Oct 132012

The blinky pov uses a neat little trick to program new words and symbols into the blinky pov to display.

Two light emitting diodes are mounted on the blinky pov and used in a fashion that causes them to act as light receptors rather than the traditional LED use as light emitters.

Sensing Leds Sensing Leds

Programming my blinky pov is not working, it’s as simple as that. There are a variety of reasons why programming might not work, from hardware issues to software issues. Either the data is not getting to the programmer or the programmer is not interpreting or programming properly.

The first place to look is the output of the sensor. Is the sensor generating Highs and Lows, 1s and 0s. Hooking an oscilloscope to the SCLK and SDAT lines generated the captures below.

First I hooked up SCLK and tried to program from my desktop monitor. It is a Samsung SyncMaster P2770. It supposedly has a 1ms response time and 70,000:1 contrast. The hookup and traces look like this…

Each burst of activity on the scope is a SINGLE clock pulse. One flash of white from the blinky pov web programming application.

Looking at the various scope traces it is clear the incoming data is neither a 1 nor a 0. This group of traces is from my main desktop monitor running Google Chrome at the Blinky POV programming website.

scope hookup desktop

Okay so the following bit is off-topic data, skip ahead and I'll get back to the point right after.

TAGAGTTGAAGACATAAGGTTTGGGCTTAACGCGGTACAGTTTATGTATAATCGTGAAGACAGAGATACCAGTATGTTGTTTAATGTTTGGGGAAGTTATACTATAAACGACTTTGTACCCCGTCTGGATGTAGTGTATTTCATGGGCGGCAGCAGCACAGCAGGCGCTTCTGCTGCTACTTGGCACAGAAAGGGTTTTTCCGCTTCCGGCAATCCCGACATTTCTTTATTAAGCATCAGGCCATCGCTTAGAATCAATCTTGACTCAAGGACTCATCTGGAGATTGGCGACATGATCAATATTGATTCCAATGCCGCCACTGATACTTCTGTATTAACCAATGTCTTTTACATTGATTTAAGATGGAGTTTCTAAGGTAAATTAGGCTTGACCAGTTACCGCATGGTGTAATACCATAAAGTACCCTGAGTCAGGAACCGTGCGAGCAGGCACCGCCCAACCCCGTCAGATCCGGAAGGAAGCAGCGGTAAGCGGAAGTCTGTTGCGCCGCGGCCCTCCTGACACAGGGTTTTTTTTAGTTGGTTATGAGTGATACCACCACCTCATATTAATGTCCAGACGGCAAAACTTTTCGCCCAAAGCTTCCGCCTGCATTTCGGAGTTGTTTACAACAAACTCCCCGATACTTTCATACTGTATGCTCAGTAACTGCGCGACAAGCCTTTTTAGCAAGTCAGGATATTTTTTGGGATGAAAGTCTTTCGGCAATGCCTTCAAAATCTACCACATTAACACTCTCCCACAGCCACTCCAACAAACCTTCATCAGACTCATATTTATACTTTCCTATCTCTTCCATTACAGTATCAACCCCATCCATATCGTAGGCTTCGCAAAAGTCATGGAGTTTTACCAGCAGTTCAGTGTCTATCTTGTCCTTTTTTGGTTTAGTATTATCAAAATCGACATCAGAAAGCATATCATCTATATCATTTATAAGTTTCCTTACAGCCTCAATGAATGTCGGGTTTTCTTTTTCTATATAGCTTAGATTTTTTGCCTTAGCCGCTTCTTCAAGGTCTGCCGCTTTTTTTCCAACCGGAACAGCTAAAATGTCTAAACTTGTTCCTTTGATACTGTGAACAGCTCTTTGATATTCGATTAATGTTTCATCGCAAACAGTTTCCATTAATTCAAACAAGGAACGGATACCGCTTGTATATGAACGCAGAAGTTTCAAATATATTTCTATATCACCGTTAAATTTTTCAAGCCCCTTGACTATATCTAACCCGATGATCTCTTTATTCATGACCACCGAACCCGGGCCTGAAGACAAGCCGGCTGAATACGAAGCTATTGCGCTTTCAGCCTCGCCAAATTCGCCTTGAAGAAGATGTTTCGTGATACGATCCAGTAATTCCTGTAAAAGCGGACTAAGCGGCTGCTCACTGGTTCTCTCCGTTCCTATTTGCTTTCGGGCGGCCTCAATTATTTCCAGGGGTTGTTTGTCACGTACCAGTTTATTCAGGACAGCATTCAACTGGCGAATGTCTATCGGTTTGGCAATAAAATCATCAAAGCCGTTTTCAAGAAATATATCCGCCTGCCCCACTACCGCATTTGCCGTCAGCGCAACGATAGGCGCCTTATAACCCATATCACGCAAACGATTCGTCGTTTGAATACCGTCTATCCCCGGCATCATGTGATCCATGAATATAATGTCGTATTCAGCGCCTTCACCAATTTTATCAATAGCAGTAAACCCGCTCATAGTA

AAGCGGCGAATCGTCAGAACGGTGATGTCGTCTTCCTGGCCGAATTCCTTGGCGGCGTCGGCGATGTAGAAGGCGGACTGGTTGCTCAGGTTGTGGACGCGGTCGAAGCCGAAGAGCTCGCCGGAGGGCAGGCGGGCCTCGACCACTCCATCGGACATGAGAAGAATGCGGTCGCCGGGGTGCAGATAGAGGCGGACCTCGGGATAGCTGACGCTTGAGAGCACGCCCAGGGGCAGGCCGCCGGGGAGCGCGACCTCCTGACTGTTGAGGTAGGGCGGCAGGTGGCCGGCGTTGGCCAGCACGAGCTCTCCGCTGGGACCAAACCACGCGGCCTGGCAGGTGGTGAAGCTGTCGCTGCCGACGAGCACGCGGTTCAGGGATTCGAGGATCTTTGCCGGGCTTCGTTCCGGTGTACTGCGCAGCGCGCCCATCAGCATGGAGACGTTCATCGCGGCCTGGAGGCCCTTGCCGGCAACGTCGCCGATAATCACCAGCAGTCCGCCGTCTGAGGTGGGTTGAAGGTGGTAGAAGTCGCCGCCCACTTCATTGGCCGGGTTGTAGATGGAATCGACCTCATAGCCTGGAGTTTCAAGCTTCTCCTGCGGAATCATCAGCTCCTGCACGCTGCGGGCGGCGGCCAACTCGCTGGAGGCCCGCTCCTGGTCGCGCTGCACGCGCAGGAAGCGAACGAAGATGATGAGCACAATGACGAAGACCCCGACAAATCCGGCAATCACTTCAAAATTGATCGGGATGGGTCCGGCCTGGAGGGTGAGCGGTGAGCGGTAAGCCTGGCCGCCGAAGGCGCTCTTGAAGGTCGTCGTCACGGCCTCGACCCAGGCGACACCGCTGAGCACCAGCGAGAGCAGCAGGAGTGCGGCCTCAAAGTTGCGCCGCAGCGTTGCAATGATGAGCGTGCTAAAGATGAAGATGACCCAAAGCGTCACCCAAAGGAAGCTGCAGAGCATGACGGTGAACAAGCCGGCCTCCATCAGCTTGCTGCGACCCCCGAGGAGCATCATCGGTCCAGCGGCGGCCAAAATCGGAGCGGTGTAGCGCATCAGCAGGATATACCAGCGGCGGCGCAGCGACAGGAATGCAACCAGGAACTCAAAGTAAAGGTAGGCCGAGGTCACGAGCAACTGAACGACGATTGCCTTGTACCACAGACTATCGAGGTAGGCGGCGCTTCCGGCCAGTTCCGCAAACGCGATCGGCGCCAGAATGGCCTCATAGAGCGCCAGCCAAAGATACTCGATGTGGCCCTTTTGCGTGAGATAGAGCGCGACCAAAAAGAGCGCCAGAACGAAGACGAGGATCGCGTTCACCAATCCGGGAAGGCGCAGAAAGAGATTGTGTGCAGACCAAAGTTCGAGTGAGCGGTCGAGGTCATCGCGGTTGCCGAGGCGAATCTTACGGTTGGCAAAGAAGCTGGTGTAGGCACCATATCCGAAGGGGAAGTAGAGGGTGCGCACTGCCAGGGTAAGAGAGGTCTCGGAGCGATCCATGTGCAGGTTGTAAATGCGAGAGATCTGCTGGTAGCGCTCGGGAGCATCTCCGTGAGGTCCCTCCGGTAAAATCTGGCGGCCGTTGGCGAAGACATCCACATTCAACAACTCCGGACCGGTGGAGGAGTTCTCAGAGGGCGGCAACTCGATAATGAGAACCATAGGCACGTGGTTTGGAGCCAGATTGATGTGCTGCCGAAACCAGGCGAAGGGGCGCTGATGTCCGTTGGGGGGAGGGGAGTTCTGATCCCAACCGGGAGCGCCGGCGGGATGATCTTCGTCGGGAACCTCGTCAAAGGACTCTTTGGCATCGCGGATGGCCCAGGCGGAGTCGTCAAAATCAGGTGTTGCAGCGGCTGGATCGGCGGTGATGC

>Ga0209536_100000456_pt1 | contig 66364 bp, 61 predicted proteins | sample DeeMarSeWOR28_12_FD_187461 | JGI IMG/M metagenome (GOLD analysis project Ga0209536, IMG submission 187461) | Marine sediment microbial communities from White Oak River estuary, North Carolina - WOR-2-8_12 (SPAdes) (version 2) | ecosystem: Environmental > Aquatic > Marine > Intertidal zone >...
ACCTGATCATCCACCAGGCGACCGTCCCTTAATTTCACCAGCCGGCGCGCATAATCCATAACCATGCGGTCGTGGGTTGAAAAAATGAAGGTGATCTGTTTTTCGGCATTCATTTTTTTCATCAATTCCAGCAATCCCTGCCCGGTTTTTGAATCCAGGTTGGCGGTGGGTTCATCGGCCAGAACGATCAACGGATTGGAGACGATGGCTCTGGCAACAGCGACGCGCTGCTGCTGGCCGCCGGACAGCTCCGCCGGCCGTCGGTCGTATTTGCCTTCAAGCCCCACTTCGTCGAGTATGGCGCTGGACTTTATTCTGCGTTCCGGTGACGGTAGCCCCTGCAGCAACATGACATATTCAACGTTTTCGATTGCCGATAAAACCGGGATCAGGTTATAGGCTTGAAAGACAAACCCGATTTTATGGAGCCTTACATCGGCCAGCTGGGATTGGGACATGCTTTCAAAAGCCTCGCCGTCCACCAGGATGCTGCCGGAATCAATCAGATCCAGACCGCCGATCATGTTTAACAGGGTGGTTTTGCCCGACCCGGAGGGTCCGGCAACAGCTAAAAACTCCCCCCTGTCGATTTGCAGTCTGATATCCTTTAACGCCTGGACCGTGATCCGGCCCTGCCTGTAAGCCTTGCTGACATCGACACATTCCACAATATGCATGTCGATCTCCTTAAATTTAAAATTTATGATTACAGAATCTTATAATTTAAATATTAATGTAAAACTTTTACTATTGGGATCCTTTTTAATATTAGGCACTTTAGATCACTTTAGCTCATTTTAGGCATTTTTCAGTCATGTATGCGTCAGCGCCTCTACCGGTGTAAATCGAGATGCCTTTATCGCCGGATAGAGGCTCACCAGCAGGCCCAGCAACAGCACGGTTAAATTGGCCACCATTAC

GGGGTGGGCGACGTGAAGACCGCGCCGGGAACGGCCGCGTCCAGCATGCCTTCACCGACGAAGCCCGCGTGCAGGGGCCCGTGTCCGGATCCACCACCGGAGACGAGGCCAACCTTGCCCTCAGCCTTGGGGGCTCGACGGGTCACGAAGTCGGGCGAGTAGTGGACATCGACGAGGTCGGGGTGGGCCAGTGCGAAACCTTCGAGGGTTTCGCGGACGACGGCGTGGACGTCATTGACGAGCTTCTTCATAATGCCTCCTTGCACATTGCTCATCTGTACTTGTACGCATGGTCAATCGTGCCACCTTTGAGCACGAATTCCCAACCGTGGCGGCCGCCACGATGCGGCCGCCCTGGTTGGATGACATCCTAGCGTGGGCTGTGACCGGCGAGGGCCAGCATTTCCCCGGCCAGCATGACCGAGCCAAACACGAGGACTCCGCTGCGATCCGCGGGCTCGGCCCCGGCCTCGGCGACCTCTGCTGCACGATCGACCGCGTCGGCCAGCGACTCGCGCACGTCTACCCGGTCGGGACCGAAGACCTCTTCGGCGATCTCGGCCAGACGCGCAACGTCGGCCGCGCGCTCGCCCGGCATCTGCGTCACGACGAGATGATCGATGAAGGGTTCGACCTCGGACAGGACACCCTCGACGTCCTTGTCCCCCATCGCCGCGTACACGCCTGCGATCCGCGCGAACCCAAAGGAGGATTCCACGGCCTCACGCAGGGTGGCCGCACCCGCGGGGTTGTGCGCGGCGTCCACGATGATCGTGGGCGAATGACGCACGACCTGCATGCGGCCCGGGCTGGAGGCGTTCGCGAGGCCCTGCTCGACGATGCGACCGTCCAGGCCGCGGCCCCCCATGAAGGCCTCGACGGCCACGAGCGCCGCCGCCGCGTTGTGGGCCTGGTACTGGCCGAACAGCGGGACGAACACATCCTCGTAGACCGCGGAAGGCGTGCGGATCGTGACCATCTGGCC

The traces above are from Google Chrome. Somewhere in the random postings on the blinky pov forums was an assertion that different web browsers will display the white and black squares differently and thereby affect blinky pov programming performance.

The following traces are from the same monitor, at the same height, in the same lighting conditions, at the same distance from the monitor. These captures are from running Mozilla Firefox.

The trace above is with Firefox and the room lights on. It was also recommended to turn the room lights off. The trace below is the exact same setup as above with the room lights turned off.

So far what I’m taking away from the various recommendations to try different browsers and lighting is that it is a smokescreen. I’m not seeing a difference in traces when trying to program from the same monitor.

Switching back to Google Chrome and pointing at my second desktop monitor, a Samsung SyncMaster P2350 produced the following traces.

Using Firefox and hooking the scope to the data line (SDAT) produced these traces.

Next I tried my netbook. It is an Acer Inspire One. The scope hookup was the same, the browser was Google Chrome pointed to the W&L Blinky POV programming website. This time I do see a difference. The light to dark transition from the netbook is much stronger and also has a much higher frequency carrier.

Switching to Firefox on the netbook produced similar results as on the desktop, that is, no real change.

Switching to a smart phone produced an interesting difference and probably explains why we had any success at all when using a smart phone to program the blinky pov.

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